Equanimity means something like "evenly-minded". It can also be thought of as "observing what is unfolding in front of you without reaction or interference". I like the latter description because it is nicely counter-balanced against its opposite, grasping. "Grasping" in mental life is experienced when we identify ourselves with the objects of experience: when we think we are our thoughts, feelings, and sensations. This seems to be most easily done within our thinking life. It is so easy to be carried away with the onslaught of memories, images, plans, anxieties, visualizations, etc. that sometimes imprison us within our own heads. Adopting a stance of equanimity, however (through thoughtful and practiced introspection), can lead us down a path of greater facility when dealing with the "sense" of thinking. Simply watching. Not with our eyes, but with the attention. Witnessing with equanimity - without interfering by grasping for the fulfillment of expectation - the arising and passing of each data-filled, need-filtered mind-moment as they collect with other mind-moments to construct a flip-chart of lived experience can break us free from the bondage of learned automaticity and over-identification with the elements of experience. As this occurs, and as we interject wisdom into the proximity we find between our observing vantage point and the elements of our experience, we are on our way to developing and maintaining the freedom of choice: what is freedom, after all, if not to be able to choose how we respond to things?
I may seem off topic, but the crux of the above paragraph is this: treating the stream of thought as though it were merely another sense door of experience to be observed in action can result in mental freedom. Freedom to follow; freedom to not-follow; freedom to witness; freedom to choose. And what's great is that there's "proof in the pudding", as they say. Try developing a habit of viewing the contents of the stream of thought as something that arises and passes away as the objects of the physical senses do: you see a sight, it changes; you hear a sound, it decays; you smell an odor, it is replaced by another; you taste a flavor, it dulls and dissipates; you notice a touch-sensation, it transforms or drifts from the spotlight of conscious attention... Each of these phenomena occurs, exists, and slips away - just like every thought you have ever had.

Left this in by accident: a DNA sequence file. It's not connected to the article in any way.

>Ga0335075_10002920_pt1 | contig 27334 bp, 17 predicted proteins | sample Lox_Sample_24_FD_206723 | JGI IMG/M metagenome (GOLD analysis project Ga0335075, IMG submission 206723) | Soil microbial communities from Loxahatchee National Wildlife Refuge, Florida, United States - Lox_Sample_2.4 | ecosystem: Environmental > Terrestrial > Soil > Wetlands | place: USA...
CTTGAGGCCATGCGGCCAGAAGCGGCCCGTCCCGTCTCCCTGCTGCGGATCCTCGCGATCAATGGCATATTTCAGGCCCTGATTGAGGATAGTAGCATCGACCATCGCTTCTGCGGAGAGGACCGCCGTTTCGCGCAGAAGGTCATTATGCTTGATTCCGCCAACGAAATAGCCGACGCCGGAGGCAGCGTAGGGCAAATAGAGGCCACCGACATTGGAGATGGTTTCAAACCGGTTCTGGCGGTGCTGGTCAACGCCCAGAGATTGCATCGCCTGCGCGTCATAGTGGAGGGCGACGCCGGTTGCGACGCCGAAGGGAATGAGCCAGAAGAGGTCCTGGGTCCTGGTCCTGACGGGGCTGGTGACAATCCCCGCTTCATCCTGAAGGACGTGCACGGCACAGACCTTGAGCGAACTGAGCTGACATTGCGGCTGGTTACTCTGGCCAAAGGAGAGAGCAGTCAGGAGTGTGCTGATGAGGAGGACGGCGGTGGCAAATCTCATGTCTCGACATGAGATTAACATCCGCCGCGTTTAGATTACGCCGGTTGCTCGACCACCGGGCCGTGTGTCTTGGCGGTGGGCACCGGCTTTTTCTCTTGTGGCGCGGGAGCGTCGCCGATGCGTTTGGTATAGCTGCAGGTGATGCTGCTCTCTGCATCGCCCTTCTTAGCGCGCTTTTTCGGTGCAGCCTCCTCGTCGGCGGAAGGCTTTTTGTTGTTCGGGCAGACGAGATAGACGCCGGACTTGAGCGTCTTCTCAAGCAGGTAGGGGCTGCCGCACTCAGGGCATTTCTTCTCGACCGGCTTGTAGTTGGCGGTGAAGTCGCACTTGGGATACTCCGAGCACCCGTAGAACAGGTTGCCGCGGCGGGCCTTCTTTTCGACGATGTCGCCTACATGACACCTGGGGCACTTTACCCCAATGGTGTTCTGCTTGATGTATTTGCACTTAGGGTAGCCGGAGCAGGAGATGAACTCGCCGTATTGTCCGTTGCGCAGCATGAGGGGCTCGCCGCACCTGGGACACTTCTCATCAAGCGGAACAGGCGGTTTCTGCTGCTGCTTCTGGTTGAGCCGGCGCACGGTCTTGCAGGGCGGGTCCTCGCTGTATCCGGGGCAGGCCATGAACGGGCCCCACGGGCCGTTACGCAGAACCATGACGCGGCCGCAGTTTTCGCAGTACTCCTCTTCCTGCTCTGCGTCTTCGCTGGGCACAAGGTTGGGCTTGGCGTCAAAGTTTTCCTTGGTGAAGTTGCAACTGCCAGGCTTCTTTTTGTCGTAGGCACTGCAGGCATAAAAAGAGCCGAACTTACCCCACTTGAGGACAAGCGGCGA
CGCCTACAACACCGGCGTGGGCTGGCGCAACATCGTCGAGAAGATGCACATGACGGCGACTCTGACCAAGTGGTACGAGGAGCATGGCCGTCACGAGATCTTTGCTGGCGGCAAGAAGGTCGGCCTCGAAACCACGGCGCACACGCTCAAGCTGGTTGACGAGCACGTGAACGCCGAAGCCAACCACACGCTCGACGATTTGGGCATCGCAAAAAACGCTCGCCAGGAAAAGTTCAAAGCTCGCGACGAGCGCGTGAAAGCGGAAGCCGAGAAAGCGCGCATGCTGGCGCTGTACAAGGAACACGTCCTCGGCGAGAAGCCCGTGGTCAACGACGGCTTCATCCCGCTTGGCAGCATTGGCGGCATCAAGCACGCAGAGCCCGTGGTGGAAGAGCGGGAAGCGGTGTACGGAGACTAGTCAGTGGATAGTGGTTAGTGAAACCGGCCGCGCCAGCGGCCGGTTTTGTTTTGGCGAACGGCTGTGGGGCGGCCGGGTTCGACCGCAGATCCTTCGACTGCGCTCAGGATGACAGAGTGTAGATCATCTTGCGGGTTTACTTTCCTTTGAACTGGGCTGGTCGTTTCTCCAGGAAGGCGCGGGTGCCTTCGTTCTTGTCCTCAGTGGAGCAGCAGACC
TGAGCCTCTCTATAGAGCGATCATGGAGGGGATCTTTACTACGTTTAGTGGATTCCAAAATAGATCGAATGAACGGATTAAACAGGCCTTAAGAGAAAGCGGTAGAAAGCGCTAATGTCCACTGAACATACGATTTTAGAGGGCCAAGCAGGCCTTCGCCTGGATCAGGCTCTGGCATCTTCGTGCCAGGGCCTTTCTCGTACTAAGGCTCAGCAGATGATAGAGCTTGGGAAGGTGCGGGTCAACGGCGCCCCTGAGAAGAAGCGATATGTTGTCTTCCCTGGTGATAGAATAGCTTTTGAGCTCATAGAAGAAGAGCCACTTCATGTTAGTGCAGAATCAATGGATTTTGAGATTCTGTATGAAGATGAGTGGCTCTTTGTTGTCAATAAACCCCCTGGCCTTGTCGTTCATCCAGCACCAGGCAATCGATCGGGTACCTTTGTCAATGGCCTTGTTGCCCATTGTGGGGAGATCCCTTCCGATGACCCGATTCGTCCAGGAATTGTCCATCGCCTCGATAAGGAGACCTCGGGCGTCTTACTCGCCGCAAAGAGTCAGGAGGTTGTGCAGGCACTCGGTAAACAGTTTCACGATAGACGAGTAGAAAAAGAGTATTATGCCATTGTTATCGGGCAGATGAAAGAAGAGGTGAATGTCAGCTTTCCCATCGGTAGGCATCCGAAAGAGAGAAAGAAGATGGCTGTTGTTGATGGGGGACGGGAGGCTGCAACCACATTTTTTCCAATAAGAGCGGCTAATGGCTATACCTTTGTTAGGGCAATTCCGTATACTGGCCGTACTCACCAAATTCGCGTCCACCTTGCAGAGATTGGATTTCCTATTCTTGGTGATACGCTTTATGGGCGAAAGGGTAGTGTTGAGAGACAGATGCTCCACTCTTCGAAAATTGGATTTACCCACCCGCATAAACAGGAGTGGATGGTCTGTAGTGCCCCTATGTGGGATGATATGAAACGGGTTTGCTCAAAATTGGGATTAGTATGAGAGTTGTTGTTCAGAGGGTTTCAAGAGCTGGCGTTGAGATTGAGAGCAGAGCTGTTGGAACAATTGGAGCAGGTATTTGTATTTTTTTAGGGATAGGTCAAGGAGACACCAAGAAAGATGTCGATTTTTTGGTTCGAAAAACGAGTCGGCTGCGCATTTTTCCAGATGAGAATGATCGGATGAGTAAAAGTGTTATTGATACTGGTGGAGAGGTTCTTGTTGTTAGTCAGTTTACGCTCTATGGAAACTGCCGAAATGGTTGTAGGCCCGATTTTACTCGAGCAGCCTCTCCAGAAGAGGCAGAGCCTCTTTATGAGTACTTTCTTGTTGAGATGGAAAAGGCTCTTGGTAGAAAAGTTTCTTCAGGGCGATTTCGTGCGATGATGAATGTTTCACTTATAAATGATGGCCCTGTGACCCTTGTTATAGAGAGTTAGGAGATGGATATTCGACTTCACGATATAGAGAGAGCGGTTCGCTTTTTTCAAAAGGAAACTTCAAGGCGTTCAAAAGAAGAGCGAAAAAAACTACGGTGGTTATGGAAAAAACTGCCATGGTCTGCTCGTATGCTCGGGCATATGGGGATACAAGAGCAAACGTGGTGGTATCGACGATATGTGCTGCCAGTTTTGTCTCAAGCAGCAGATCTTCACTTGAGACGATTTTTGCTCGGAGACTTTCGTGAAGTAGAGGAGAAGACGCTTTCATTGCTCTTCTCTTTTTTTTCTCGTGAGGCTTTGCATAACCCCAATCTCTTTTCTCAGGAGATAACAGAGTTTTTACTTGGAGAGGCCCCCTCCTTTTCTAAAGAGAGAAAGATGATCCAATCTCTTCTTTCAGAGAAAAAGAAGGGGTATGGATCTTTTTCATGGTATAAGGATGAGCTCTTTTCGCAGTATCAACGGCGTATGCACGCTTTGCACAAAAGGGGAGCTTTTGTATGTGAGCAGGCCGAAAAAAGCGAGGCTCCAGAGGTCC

Feeling and Practice
One more element of this possibly-new stance toward the stream of thought has to do with our qualification of the thoughts we experience. Value is assigned to the contents of the thought stream as the thoughts are occurring. Recognizing this co-arising is important because without knowing that it happens leaves us as puppets of our own appraisal system. Things that are experienced are accompanied by feelings of "this is good", "this is bad", "this is neither good nor bad", or shadings in between. I stress the accompaniment aspect of this process because, like the identification of self-as-experience mentioned earlier, feeling-tone is often identified as some essence of the things we experience rather than merely coloring those experiences. This coloring is not inconsequential, however; it conditions the next moment of perceiving, feeling, response-formation, and action. It is thus very important to discern which feeling-tones should be suspended and skillfully examined. The distinction between the contents of the stream of thought and the feeling-tones that color them grants us yet another layer ripe and ready to be peeled back in the process of understanding more fully what is happening to us at any given moment.
As this is practiced, and the experiences we have are seen on an increasingly subtle level, our view of a flowing stream of thought can move to a sequence of mind-moment snapshots, then to a feeling-colored set of mental data, then to the continual transformation of sensation-into-perception, then to... well, then what? Then, we are witnessing ourselves witness ourselves: observing the "place" of the observer - paradoxically, without actor or audience. I'll stop writing there, because, if you've found yourself there, nothing I write can add much...